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New U.S. Supreme Court Case Casts a Wide Net on What Is Considered Discrimination

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By Tiffanny Brosnan and Marian Zapata-Rossa

Title VII, the federal standard for workplace discrimination cases, prohibits discrimination against individuals with respect to their “compensation, terms, conditions, or privileges of employment,” based on the individual’s “race, color, religion, sex or national origin.” 42 USC sec. 2000e-2(a)(1). But what constitutes a term, condition or privilege of employment for purposes of a discrimination claim? Must there be economic harm, or an ultimate employment action? The United States Supreme Court answered these questions in an opinion issued April 17, 2024, Muldrow v. City of St. Louis, et al. The plaintiff in Muldrow was a female police officer who was transferred and replaced by an officer who was male. Her rank and pay remained the same. Her responsibilities, schedule and some “perks,” however, did not. The trial court and the 8th Circuit Court of Appeals both found in favor of the police department, on the grounds that the plaintiff, Officer Muldrow, couldn’t show that the transfer caused her to suffer a “materially significant disadvantage,” in that it “did not result in a diminution to her title, salary, or benefits,” and instead had caused “only minor changes in working conditions.” Muldrow v. City of St. Louis (8th Cir. 2022) 30 F.4th 680, 688. The U.S. Supreme Court reversed, finding for the police officer. The Court held that while an employee claiming discrimination must show some harm with respect to an identifiable term or condition of employment, that harm need not be significant, explaining that Title VII does not require that there be a materially adverse or ultimate employment action. Also, when it comes to the terms and conditions that can form the basis of a discrimination claim, the Court explained that those words are not to be narrowly construed, and they cover more than the economic or tangible terms and conditions.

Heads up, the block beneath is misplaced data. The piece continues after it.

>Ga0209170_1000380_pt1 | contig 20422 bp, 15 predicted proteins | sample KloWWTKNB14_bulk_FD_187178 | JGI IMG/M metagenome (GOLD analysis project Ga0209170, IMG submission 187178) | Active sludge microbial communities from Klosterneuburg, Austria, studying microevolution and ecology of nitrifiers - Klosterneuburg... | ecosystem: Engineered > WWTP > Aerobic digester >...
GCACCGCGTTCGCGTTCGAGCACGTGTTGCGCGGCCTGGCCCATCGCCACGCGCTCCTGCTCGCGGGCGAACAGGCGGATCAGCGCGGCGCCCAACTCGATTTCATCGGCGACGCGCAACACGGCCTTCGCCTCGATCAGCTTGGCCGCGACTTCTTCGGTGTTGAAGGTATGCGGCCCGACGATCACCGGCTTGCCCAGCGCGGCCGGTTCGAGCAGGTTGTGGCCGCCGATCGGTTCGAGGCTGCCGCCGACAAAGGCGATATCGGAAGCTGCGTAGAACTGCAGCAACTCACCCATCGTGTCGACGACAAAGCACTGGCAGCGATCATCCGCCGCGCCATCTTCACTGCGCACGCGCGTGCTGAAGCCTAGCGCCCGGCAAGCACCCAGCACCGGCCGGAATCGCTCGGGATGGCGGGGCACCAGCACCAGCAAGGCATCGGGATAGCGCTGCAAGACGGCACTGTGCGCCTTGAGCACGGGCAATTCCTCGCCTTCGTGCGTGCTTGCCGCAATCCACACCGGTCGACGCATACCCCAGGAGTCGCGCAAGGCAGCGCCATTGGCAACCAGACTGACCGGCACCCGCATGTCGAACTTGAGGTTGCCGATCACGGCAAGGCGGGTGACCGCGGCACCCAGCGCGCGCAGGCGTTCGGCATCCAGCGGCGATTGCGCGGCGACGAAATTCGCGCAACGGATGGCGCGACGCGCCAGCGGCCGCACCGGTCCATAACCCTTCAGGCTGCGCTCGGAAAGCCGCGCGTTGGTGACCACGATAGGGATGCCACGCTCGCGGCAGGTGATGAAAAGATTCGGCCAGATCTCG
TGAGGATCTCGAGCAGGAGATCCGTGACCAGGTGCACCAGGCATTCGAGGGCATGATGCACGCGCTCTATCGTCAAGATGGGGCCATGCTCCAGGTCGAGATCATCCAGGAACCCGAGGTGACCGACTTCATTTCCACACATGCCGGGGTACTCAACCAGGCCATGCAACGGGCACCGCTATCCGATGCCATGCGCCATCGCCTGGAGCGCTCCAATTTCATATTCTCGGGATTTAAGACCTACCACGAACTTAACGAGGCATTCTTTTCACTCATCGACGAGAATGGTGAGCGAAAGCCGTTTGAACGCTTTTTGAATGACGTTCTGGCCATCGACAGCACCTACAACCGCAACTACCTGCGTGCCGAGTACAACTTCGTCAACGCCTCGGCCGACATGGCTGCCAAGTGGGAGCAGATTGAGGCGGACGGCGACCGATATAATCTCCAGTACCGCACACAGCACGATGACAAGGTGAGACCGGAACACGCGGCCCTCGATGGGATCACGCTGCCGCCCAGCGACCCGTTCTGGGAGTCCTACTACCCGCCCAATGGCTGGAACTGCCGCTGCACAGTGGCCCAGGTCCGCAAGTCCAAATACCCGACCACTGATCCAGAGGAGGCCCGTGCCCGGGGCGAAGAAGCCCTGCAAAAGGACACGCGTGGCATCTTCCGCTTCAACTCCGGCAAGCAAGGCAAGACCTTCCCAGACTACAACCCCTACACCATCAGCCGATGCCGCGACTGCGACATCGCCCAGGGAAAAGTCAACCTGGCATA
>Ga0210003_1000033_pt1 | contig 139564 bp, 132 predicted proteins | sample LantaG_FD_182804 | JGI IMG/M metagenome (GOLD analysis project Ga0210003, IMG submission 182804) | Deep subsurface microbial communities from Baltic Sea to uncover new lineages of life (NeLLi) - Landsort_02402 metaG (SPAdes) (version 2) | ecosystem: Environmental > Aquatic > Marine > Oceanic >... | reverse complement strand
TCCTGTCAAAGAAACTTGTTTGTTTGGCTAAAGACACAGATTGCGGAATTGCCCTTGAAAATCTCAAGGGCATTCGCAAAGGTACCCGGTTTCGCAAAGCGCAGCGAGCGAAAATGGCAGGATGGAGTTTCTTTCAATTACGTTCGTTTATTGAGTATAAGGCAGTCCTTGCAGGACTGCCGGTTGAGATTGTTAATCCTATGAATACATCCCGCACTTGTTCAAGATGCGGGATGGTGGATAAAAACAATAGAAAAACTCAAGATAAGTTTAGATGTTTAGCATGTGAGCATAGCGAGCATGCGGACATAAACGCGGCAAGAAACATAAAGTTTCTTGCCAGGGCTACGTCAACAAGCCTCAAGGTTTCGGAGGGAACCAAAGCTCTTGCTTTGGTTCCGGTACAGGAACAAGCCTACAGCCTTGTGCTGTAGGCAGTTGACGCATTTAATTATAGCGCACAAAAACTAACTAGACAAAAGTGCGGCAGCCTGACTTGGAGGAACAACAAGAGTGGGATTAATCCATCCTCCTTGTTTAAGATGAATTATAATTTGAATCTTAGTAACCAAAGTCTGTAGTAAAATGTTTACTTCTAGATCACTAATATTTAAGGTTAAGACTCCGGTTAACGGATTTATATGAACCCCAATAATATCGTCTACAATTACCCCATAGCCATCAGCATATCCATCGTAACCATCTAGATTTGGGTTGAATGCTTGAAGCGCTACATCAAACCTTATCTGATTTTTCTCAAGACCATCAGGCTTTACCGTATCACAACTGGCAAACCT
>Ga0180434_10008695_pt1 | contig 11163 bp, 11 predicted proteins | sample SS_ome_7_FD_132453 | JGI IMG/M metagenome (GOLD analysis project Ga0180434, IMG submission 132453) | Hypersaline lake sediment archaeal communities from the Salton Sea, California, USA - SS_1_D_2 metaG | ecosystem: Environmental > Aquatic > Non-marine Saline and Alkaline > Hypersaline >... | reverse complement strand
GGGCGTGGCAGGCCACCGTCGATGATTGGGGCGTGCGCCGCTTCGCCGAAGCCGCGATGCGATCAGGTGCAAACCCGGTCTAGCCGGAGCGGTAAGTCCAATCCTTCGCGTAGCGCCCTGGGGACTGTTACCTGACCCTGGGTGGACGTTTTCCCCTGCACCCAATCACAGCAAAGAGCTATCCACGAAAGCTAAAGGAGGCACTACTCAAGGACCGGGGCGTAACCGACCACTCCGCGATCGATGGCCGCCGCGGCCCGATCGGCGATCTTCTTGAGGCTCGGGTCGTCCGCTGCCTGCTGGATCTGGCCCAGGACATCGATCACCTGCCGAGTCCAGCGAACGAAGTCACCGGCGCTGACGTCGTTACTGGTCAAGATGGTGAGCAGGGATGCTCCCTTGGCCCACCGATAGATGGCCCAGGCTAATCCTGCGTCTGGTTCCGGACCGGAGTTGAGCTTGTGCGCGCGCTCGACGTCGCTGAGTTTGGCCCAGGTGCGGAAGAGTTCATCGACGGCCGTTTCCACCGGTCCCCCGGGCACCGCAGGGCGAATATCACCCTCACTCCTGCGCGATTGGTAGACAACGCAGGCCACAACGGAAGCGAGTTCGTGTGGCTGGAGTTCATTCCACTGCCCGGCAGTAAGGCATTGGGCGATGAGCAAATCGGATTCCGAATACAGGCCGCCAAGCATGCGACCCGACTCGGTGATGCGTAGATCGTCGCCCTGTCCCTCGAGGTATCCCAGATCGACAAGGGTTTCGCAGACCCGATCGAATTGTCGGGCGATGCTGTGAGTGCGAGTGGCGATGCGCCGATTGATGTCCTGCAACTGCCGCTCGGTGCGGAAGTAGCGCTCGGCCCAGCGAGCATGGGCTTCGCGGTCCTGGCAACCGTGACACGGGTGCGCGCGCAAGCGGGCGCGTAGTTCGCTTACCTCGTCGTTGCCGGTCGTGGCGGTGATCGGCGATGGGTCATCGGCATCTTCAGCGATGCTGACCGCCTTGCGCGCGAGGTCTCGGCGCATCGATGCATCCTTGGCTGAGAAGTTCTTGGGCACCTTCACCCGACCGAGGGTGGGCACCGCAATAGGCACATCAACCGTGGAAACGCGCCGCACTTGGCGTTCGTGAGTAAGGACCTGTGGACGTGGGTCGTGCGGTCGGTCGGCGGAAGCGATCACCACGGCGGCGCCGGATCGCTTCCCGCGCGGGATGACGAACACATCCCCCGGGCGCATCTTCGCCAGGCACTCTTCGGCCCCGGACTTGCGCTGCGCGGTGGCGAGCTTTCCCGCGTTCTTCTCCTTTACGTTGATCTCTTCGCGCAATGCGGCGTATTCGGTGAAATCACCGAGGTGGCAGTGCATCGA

So what does this mean for employers? Going forward, employers should carefully consider all changes in employees’ terms and conditions of employment, including transfers (as in the Muldrow case), but potentially also other terms, such as, changes in responsibilities and “perks,” and evaluate their impact on protected classes. Plaintiff’s employment lawyers will likely look for opportunities to extend Muldrow’s reasoning to all kinds of terms and conditions of employment. The Muldrow decision, incidentally, may also lead to increased challenges to diversity, equity, and inclusion programs aimed to enhance workplace equity through efforts that focus on more intangible terms, such as training and mentoring. Employers with diversity, equity, and inclusion initiatives will want to be best positioned to dodge what could be a new wave of reverse discrimination litigation by confirming that their programs are well-designed and pass legal scrutiny under the new Muldrow standard.